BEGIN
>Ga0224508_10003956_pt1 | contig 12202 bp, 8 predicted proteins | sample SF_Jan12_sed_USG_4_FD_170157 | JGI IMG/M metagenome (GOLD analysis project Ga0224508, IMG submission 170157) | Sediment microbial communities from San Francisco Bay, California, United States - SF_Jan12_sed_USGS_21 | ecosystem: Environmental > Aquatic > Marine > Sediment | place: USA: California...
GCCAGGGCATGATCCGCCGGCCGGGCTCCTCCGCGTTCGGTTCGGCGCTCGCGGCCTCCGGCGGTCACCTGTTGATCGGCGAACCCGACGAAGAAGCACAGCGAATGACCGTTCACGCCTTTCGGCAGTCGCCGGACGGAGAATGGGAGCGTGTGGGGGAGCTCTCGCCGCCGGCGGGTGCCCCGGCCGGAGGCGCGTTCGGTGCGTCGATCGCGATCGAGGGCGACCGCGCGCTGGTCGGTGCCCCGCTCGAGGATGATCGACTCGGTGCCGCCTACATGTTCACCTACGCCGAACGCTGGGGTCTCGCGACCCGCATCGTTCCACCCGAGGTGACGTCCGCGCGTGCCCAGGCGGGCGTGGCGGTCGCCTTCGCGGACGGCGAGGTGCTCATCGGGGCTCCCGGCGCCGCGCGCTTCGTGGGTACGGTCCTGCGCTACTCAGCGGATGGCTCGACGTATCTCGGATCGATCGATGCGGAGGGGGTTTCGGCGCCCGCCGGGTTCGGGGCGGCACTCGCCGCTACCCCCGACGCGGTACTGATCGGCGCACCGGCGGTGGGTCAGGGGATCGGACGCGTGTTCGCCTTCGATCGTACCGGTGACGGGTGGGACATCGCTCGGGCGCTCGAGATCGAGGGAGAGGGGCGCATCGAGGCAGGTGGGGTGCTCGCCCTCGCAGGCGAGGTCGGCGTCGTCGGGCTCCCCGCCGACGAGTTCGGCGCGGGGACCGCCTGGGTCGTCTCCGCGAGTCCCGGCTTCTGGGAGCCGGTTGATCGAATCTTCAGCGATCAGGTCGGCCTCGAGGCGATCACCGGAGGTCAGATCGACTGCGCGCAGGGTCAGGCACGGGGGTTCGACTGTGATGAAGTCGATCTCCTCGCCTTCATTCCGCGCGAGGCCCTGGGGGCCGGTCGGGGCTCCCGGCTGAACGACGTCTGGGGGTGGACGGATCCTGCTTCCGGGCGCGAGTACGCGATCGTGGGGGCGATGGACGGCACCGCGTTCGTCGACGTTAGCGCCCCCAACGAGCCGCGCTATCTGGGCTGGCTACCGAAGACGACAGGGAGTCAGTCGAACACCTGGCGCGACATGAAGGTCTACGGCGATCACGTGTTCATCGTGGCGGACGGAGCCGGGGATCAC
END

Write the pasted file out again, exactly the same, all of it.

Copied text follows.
>Ga0224508_10003956_pt1 | contig 12202 bp, 8 predicted proteins | sample SF_Jan12_sed_USG_4_FD_170157 | JGI IMG/M metagenome (GOLD analysis project Ga0224508, IMG submission 170157) | Sediment microbial communities from San Francisco Bay, California, United States - SF_Jan12_sed_USGS_21 | ecosystem: Environmental > Aquatic > Marine > Sediment | place: USA: California...
GCCAGGGCATGATCCGCCGGCCGGGCTCCTCCGCGTTCGGTTCGGCGCTCGCGGCCTCCGGCGGTCACCTGTTGATCGGCGAACCCGACGAAGAAGCACAGCGAATGACCGTTCACGCCTTTCGGCAGTCGCCGGACGGAGAATGGGAGCGTGTGGGGGAGCTCTCGCCGCCGGCGGGTGCCCCGGCCGGAGGCGCGTTCGGTGCGTCGATCGCGATCGAGGGCGACCGCGCGCTGGTCGGTGCCCCGCTCGAGGATGATCGACTCGGTGCCGCCTACATGTTCACCTACGCCGAACGCTGGGGTCTCGCGACCCGCATCGTTCCACCCGAGGTGACGTCCGCGCGTGCCCAGGCGGGCGTGGCGGTCGCCTTCGCGGACGGCGAGGTGCTCATCGGGGCTCCCGGCGCCGCGCGCTTCGTGGGTACGGTCCTGCGCTACTCAGCGGATGGCTCGACGTATCTCGGATCGATCGATGCGGAGGGGGTTTCGGCGCCCGCCGGGTTCGGGGCGGCACTCGCCGCTACCCCCGACGCGGTACTGATCGGCGCACCGGCGGTGGGTCAGGGGATCGGACGCGTGTTCGCCTTCGATCGTACCGGTGACGGGTGGGACATCGCTCGGGCGCTCGAGATCGAGGGAGAGGGGCGCATCGAGGCAGGTGGGGTGCTCGCCCTCGCAGGCGAGGTCGGCGTCGTCGGGCTCCCCGCCGACGAGTTCGGCGCGGGGACCGCCTGGGTCGTCTCCGCGAGTCCCGGCTTCTGGGAGCCGGTTGATCGAATCTTCAGCGATCAGGTCGGCCTCGAGGCGATCACCGGAGGTCAGATCGACTGCGCGCAGGGTCAGGCACGGGGGTTCGACTGTGATGAAGTCGATCTCCTCGCCTTCATTCCGCGCGAGGCCCTGGGGGCCGGTCGGGGCTCCCGGCTGAACGACGTCTGGGGGTGGACGGATCCTGCTTCCGGGCGCGAGTACGCGATCGTGGGGGCGATGGACGGCACCGCGTTCGTCGACGTTAGCGCCCCCAACGAGCCGCGCTATCTGGGCTGGCTACCGAAGACGACAGGGAGTCAGTCGAACACCTGGCGCGACATGAAGGTCTACGGCGATCACGTGTTCATCGTGGCGGACGGAGCCGGGGATCAC